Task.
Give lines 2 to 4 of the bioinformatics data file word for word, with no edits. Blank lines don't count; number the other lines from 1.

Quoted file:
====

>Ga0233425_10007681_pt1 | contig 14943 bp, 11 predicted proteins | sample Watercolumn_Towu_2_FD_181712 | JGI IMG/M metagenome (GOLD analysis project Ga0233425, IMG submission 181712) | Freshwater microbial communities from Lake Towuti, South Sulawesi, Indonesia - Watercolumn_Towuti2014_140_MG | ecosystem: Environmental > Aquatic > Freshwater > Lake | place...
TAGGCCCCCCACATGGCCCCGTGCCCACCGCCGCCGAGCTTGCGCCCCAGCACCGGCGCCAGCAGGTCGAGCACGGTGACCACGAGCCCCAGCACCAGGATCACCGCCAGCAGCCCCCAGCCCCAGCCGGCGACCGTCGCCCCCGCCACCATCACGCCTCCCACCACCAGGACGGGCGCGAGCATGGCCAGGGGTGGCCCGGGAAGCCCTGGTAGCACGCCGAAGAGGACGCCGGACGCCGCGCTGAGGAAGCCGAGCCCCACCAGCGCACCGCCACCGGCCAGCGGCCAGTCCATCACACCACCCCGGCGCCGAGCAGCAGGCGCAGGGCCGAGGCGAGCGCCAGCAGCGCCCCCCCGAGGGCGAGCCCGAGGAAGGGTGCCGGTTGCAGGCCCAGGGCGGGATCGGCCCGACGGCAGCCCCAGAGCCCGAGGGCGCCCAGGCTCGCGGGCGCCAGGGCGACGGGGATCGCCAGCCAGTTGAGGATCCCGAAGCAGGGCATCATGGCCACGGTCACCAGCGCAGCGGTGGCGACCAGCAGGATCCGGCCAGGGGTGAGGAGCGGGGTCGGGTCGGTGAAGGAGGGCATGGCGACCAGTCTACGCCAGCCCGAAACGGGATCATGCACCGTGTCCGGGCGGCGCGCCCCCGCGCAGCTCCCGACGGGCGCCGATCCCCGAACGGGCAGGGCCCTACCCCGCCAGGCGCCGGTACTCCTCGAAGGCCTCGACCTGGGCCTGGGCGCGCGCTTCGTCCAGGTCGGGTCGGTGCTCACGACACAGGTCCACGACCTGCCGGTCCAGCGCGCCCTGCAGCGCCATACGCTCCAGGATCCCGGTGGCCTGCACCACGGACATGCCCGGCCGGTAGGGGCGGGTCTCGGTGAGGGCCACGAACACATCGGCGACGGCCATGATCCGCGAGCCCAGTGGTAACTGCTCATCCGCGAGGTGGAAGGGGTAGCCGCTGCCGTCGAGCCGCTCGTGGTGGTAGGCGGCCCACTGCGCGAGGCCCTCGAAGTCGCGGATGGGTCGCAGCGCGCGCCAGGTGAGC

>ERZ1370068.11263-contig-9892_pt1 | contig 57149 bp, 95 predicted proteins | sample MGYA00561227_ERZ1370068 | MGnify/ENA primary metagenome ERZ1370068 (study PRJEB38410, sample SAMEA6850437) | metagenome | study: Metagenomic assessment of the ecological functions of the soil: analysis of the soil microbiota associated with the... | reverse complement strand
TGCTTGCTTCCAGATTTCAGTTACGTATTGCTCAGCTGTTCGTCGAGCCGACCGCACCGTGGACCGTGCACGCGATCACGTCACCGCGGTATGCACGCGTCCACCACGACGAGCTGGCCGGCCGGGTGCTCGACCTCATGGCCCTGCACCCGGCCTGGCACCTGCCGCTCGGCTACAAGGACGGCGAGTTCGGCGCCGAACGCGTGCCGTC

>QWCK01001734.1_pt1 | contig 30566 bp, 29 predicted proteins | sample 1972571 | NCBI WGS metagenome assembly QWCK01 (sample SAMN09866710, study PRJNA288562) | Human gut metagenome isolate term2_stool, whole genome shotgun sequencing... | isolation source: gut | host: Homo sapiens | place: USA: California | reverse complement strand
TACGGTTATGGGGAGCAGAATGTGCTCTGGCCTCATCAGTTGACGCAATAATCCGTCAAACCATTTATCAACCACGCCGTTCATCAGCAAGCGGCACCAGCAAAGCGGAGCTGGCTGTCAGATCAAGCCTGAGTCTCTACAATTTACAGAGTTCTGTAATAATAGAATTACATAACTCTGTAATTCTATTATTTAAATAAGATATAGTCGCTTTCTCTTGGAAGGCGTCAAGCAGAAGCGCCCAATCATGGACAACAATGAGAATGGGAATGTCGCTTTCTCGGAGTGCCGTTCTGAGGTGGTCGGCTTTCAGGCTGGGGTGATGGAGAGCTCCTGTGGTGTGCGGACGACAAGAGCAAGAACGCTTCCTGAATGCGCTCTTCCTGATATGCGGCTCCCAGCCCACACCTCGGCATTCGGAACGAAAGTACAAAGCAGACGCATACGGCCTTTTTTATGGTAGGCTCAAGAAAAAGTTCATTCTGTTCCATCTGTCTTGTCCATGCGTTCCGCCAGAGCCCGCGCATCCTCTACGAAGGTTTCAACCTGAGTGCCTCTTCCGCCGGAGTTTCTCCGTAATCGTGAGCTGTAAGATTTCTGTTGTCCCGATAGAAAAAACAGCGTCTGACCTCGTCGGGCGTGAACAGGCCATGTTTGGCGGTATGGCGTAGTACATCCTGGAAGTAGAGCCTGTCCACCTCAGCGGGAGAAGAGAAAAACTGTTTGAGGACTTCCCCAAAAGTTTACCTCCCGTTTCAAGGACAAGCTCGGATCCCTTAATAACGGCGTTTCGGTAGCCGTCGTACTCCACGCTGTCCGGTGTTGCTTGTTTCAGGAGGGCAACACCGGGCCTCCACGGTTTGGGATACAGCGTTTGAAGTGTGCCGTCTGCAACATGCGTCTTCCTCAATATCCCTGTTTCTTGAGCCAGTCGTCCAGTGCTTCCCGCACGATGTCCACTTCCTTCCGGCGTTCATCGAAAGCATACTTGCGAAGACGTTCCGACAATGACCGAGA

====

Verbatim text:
TAGGCCCCCCACATGGCCCCGTGCCCACCGCCGCCGAGCTTGCGCCCCAGCACCGGCGCCAGCAGGTCGAGCACGGTGACCACGAGCCCCAGCACCAGGATCACCGCCAGCAGCCCCCAGCCCCAGCCGGCGACCGTCGCCCCCGCCACCATCACGCCTCCCACCACCAGGACGGGCGCGAGCATGGCCAGGGGTGGCCCGGGAAGCCCTGGTAGCACGCCGAAGAGGACGCCGGACGCCGCGCTGAGGAAGCCGAGCCCCACCAGCGCACCGCCACCGGCCAGCGGCCAGTCCATCACACCACCCCGGCGCCGAGCAGCAGGCGCAGGGCCGAGGCGAGCGCCAGCAGCGCCCCCCCGAGGGCGAGCCCGAGGAAGGGTGCCGGTTGCAGGCCCAGGGCGGGATCGGCCCGACGGCAGCCCCAGAGCCCGAGGGCGCCCAGGCTCGCGGGCGCCAGGGCGACGGGGATCGCCAGCCAGTTGAGGATCCCGAAGCAGGGCATCATGGCCACGGTCACCAGCGCAGCGGTGGCGACCAGCAGGATCCGGCCAGGGGTGAGGAGCGGGGTCGGGTCGGTGAAGGAGGGCATGGCGACCAGTCTACGCCAGCCCGAAACGGGATCATGCACCGTGTCCGGGCGGCGCGCCCCCGCGCAGCTCCCGACGGGCGCCGATCCCCGAACGGGCAGGGCCCTACCCCGCCAGGCGCCGGTACTCCTCGAAGGCCTCGACCTGGGCCTGGGCGCGCGCTTCGTCCAGGTCGGGTCGGTGCTCACGACACAGGTCCACGACCTGCCGGTCCAGCGCGCCCTGCAGCGCCATACGCTCCAGGATCCCGGTGGCCTGCACCACGGACATGCCCGGCCGGTAGGGGCGGGTCTCGGTGAGGGCCACGAACACATCGGCGACGGCCATGATCCGCGAGCCCAGTGGTAACTGCTCATCCGCGAGGTGGAAGGGGTAGCCGCTGCCGTCGAGCCGCTCGTGGTGGTAGGCGGCCCACTGCGCGAGGCCCTCGAAGTCGCGGATGGGTCGCAGCGCGCGCCAGGTGAGC

>ERZ1370068.11263-contig-9892_pt1 | contig 57149 bp, 95 predicted proteins | sample MGYA00561227_ERZ1370068 | MGnify/ENA primary metagenome ERZ1370068 (study PRJEB38410, sample SAMEA6850437) | metagenome | study: Metagenomic assessment of the ecological functions of the soil: analysis of the soil microbiota associated with the... | reverse complement strand
TGCTTGCTTCCAGATTTCAGTTACGTATTGCTCAGCTGTTCGTCGAGCCGACCGCACCGTGGACCGTGCACGCGATCACGTCACCGCGGTATGCACGCGTCCACCACGACGAGCTGGCCGGCCGGGTGCTCGACCTCATGGCCCTGCACCCGGCCTGGCACCTGCCGCTCGGCTACAAGGACGGCGAGTTCGGCGCCGAACGCGTGCCGTC